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_The Leftovers_, Tom Perrotta (unfinished)

A Purple Straw Hat
I've only read the first half, part of the end, and then discussed it at book group. But first things first, SPOILERS! Run Away You Terrified Reader, You!

All right? All clear? No one reading any more? I'm not surprised. Usually we have limited turnout for book group, but a lot of missing regulars turned up today AND a new person! It was a lot of fun. But no one liked the book. Every time I thought about reading it over the last few weeks, I decided to read _Political Demography_ or _The Age of Central Banking_ instead, which says something, I feel sure.

As near as I can tell, this is a subtle, well-constructed, philosophically coherent and mostly unappealing mash-up of the varieties of human responses to grief, the unexpected, the possibly religious and so forth. Perrotta has either had a hell of an education or did some solid research, because recognizable variants of a whole lot of religious cults from around the world and across time show up in new variations in this novel. (Get a Room is a particularly ingenious rework of what I think is a Hindu sex cult that I only knew about as a result of reading A Cartoon History of something or other.) The characters are comprehensively and surprisingly unsympathetic and I was unable to work up much interest in what happened to them -- and I _like_ post-apocalyptic fiction more often than not (altho I have been working very hard to get over that particular character flaw).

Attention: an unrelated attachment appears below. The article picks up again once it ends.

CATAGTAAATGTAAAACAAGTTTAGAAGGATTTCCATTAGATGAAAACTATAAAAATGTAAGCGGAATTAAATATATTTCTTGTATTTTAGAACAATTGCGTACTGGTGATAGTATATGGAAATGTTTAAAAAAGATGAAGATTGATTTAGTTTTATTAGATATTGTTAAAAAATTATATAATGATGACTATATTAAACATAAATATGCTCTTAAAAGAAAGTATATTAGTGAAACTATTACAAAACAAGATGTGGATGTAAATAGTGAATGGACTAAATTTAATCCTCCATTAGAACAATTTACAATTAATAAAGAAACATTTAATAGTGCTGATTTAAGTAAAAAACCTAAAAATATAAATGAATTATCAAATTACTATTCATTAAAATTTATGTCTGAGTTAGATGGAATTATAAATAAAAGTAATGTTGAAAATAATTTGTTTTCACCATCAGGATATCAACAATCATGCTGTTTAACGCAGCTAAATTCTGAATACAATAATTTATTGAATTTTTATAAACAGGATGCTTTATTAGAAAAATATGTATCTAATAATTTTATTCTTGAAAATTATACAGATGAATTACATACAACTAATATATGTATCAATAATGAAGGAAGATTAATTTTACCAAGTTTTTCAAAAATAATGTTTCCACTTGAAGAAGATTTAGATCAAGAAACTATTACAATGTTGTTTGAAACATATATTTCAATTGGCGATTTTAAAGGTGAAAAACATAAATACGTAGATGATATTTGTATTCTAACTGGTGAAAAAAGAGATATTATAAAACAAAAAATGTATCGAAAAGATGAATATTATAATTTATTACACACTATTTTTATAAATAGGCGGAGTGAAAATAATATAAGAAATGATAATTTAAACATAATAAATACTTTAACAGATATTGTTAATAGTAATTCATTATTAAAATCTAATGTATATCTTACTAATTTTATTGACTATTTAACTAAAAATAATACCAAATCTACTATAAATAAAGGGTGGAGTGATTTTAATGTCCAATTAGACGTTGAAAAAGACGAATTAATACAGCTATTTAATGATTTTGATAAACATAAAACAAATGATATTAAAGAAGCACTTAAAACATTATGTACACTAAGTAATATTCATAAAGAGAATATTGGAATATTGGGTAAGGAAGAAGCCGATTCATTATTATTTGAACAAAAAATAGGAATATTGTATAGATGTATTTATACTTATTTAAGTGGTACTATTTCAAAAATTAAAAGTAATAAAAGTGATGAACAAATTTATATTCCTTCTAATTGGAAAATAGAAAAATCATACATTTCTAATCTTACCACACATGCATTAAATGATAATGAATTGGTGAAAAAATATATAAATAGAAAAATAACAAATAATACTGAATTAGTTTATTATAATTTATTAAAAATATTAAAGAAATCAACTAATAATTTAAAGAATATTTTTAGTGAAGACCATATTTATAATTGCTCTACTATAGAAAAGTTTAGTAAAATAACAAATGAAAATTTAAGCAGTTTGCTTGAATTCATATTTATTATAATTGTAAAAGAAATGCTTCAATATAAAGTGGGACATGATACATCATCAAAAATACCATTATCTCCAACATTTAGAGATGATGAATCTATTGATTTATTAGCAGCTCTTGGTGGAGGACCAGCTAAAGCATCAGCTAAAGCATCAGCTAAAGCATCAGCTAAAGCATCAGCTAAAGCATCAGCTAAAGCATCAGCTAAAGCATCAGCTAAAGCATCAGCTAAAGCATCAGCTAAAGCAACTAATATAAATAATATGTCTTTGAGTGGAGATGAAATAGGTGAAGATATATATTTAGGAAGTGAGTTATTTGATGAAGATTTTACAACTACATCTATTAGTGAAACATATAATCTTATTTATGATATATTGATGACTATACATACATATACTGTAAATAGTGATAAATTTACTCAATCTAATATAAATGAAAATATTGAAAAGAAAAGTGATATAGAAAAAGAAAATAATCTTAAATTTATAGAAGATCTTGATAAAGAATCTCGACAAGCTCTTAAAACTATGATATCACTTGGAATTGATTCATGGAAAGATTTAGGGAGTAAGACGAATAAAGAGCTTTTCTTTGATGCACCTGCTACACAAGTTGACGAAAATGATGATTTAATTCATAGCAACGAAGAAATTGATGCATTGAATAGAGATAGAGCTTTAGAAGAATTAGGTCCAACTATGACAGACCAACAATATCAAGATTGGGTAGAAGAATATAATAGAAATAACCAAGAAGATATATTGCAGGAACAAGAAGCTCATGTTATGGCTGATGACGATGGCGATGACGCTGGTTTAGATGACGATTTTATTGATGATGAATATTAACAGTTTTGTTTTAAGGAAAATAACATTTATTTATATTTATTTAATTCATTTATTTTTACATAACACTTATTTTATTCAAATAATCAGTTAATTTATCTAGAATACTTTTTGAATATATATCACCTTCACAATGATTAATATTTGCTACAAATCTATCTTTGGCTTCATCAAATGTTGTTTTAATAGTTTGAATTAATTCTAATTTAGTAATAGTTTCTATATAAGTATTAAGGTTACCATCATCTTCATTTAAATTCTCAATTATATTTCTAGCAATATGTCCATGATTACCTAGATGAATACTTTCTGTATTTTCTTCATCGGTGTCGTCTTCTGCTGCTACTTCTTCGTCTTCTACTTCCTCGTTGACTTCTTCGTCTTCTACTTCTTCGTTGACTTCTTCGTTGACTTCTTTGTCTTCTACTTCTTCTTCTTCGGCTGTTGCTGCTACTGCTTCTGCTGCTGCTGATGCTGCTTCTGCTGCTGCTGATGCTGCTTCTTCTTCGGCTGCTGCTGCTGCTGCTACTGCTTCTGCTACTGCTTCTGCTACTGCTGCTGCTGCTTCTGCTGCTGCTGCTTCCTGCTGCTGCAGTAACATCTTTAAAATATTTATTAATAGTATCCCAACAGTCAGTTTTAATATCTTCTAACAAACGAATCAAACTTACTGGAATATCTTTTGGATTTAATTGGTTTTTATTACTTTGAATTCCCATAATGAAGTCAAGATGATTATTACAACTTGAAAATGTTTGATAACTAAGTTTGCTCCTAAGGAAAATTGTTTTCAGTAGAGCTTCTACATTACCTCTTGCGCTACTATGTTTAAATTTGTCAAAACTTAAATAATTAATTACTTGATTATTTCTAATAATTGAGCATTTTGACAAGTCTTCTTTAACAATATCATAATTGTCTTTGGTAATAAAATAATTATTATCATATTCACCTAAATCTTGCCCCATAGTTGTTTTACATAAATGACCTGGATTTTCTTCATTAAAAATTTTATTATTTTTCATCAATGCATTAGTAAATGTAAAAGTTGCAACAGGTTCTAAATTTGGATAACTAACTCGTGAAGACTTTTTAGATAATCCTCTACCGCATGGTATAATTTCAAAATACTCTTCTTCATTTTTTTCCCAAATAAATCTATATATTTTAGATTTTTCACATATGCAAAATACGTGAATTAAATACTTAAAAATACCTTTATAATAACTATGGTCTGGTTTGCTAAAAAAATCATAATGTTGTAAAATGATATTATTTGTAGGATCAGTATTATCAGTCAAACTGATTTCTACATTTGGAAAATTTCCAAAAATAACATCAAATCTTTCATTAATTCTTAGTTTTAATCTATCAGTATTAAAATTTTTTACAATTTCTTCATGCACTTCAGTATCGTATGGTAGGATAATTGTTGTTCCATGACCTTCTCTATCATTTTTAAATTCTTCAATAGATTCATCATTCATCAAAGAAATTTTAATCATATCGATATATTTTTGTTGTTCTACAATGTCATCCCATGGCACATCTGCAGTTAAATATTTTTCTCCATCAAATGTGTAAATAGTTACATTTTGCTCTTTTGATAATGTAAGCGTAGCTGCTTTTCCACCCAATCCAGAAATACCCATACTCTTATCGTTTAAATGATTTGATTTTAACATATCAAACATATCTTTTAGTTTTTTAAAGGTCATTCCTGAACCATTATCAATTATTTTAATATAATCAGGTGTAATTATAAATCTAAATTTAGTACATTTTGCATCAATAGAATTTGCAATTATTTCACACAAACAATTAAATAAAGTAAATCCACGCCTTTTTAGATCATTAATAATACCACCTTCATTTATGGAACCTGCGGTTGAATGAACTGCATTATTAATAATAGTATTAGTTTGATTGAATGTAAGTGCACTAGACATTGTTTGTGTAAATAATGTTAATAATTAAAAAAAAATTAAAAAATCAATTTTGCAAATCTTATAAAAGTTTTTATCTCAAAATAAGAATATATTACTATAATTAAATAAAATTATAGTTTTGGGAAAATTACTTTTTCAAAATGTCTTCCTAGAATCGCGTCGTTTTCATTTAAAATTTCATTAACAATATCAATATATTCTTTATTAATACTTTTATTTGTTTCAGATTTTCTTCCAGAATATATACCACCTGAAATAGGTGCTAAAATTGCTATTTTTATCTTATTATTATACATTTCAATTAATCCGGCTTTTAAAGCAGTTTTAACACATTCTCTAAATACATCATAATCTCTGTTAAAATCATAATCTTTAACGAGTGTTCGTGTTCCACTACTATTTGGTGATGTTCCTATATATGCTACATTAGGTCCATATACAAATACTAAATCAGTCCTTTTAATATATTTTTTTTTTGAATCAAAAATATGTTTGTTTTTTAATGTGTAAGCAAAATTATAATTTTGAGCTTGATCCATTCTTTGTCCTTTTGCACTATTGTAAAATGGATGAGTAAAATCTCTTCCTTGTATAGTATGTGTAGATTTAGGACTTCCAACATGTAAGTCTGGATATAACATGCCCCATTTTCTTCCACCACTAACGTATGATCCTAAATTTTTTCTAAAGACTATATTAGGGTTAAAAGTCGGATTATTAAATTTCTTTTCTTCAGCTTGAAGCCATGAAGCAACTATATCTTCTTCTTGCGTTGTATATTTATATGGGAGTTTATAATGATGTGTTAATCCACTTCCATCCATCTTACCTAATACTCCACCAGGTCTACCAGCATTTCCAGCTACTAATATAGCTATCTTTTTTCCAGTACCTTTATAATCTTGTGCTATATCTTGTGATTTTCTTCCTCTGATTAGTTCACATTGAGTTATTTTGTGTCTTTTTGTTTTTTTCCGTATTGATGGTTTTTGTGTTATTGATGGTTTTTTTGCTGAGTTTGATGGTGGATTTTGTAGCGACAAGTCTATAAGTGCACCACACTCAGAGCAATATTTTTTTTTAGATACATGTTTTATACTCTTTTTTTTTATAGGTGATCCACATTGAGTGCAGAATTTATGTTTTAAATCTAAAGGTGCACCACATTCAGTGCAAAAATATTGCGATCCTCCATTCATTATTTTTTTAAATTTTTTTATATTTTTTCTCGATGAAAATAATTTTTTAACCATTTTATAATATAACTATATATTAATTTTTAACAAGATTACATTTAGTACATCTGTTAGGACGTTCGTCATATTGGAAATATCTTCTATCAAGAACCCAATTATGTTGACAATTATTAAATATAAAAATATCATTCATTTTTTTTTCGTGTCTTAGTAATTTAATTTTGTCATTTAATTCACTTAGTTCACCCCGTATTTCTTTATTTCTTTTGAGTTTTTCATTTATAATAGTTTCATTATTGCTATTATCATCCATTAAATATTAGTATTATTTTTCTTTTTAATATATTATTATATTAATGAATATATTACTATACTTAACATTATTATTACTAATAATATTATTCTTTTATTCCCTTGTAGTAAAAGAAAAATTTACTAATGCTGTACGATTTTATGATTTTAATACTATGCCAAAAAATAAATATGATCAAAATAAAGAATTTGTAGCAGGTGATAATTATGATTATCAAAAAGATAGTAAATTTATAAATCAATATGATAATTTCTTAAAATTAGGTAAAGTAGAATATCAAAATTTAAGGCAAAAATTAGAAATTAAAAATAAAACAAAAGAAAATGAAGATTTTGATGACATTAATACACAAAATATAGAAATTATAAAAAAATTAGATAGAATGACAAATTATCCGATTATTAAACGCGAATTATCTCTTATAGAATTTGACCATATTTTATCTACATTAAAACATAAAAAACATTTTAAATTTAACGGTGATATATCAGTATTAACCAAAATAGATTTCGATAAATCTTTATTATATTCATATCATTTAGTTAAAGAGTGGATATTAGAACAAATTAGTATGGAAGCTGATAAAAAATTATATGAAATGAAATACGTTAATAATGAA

Anyway. The Messiah shows up as a girl and is abandoned on a doorstep, rescued by a woman who lost her crappy husband and two children in the Event. But that's all the way at the end. Along the way, Stuff Happens. I really like a moral universe in my fiction, and have a strong preference for Let's Be the Best We Can Be and Help Each Other Out -- humanism and self-actualization type of stuff, but I'll take a Good Guys vs Bad Guys story most of the time as well. Perrotta's Post Event world is relentlessly free of meaning, despite the efforts of many.

Which is probably just another aspect of all the realism that pervades this book.

Seriously, I would _much_ rather be reading about Central Banking. But YMMV. I think it's quite a great novel, actually. Just not for me, or anyone else in the book group I attend.

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